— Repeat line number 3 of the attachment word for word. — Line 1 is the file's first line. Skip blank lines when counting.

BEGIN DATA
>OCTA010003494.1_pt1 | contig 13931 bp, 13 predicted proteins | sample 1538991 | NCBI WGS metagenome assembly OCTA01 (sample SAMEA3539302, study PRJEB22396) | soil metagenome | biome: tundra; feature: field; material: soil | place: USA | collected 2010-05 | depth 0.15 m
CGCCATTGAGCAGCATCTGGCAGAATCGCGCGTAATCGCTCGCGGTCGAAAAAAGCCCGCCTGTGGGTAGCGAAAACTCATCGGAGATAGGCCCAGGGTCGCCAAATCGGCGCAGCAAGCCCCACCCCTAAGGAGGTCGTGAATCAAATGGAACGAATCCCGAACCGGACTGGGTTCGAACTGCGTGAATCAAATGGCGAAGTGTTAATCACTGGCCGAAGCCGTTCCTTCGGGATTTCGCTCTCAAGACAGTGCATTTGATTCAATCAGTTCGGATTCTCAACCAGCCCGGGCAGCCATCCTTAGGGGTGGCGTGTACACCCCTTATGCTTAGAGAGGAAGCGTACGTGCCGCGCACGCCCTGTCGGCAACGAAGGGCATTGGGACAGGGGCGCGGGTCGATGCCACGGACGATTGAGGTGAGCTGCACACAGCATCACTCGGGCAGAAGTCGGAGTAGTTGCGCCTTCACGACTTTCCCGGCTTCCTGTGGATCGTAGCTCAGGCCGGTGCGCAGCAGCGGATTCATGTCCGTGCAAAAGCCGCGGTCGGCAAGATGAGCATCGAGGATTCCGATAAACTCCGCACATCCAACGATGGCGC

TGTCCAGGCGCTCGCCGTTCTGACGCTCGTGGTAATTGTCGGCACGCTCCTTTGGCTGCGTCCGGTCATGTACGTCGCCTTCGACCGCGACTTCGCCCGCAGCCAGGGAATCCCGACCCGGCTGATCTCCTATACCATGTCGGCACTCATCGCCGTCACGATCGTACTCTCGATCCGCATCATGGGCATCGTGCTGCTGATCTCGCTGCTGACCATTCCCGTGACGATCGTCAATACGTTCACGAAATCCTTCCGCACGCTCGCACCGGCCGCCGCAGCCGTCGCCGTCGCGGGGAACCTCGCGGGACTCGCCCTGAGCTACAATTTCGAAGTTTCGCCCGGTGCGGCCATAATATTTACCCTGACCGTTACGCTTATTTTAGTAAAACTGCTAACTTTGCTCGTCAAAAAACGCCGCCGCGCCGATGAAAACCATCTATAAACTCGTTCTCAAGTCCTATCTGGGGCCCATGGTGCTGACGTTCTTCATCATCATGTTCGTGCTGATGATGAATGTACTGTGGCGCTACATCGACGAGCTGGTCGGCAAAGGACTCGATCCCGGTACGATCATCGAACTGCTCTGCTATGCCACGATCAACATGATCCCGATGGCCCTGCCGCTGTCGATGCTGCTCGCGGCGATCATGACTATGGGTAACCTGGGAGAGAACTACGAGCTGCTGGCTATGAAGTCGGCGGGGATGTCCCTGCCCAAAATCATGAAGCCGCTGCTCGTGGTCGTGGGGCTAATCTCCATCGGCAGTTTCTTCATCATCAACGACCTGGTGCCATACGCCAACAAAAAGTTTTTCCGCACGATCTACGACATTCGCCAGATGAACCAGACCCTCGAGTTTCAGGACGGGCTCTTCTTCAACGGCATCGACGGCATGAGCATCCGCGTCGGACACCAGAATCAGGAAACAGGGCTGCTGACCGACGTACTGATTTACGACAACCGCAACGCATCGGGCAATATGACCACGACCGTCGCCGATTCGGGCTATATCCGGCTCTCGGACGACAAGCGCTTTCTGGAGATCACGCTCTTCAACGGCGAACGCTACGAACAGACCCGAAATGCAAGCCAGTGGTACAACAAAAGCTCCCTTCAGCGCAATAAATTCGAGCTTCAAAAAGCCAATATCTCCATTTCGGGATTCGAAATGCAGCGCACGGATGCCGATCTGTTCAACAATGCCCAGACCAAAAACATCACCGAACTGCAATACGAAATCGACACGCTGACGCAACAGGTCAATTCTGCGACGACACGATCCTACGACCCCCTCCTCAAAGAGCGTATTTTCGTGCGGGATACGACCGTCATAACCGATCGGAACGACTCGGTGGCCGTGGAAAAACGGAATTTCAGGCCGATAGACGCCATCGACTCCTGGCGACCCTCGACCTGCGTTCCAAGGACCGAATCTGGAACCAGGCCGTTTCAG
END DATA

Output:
TGTCCAGGCGCTCGCCGTTCTGACGCTCGTGGTAATTGTCGGCACGCTCCTTTGGCTGCGTCCGGTCATGTACGTCGCCTTCGACCGCGACTTCGCCCGCAGCCAGGGAATCCCGACCCGGCTGATCTCCTATACCATGTCGGCACTCATCGCCGTCACGATCGTACTCTCGATCCGCATCATGGGCATCGTGCTGCTGATCTCGCTGCTGACCATTCCCGTGACGATCGTCAATACGTTCACGAAATCCTTCCGCACGCTCGCACCGGCCGCCGCAGCCGTCGCCGTCGCGGGGAACCTCGCGGGACTCGCCCTGAGCTACAATTTCGAAGTTTCGCCCGGTGCGGCCATAATATTTACCCTGACCGTTACGCTTATTTTAGTAAAACTGCTAACTTTGCTCGTCAAAAAACGCCGCCGCGCCGATGAAAACCATCTATAAACTCGTTCTCAAGTCCTATCTGGGGCCCATGGTGCTGACGTTCTTCATCATCATGTTCGTGCTGATGATGAATGTACTGTGGCGCTACATCGACGAGCTGGTCGGCAAAGGACTCGATCCCGGTACGATCATCGAACTGCTCTGCTATGCCACGATCAACATGATCCCGATGGCCCTGCCGCTGTCGATGCTGCTCGCGGCGATCATGACTATGGGTAACCTGGGAGAGAACTACGAGCTGCTGGCTATGAAGTCGGCGGGGATGTCCCTGCCCAAAATCATGAAGCCGCTGCTCGTGGTCGTGGGGCTAATCTCCATCGGCAGTTTCTTCATCATCAACGACCTGGTGCCATACGCCAACAAAAAGTTTTTCCGCACGATCTACGACATTCGCCAGATGAACCAGACCCTCGAGTTTCAGGACGGGCTCTTCTTCAACGGCATCGACGGCATGAGCATCCGCGTCGGACACCAGAATCAGGAAACAGGGCTGCTGACCGACGTACTGATTTACGACAACCGCAACGCATCGGGCAATATGACCACGACCGTCGCCGATTCGGGCTATATCCGGCTCTCGGACGACAAGCGCTTTCTGGAGATCACGCTCTTCAACGGCGAACGCTACGAACAGACCCGAAATGCAAGCCAGTGGTACAACAAAAGCTCCCTTCAGCGCAATAAATTCGAGCTTCAAAAAGCCAATATCTCCATTTCGGGATTCGAAATGCAGCGCACGGATGCCGATCTGTTCAACAATGCCCAGACCAAAAACATCACCGAACTGCAATACGAAATCGACACGCTGACGCAACAGGTCAATTCTGCGACGACACGATCCTACGACCCCCTCCTCAAAGAGCGTATTTTCGTGCGGGATACGACCGTCATAACCGATCGGAACGACTCGGTGGCCGTGGAAAAACGGAATTTCAGGCCGATAGACGCCATCGACTCCTGGCGACCCTCGACCTGCGTTCCAAGGACCGAATCTGGAACCAGGCCGTTTCAG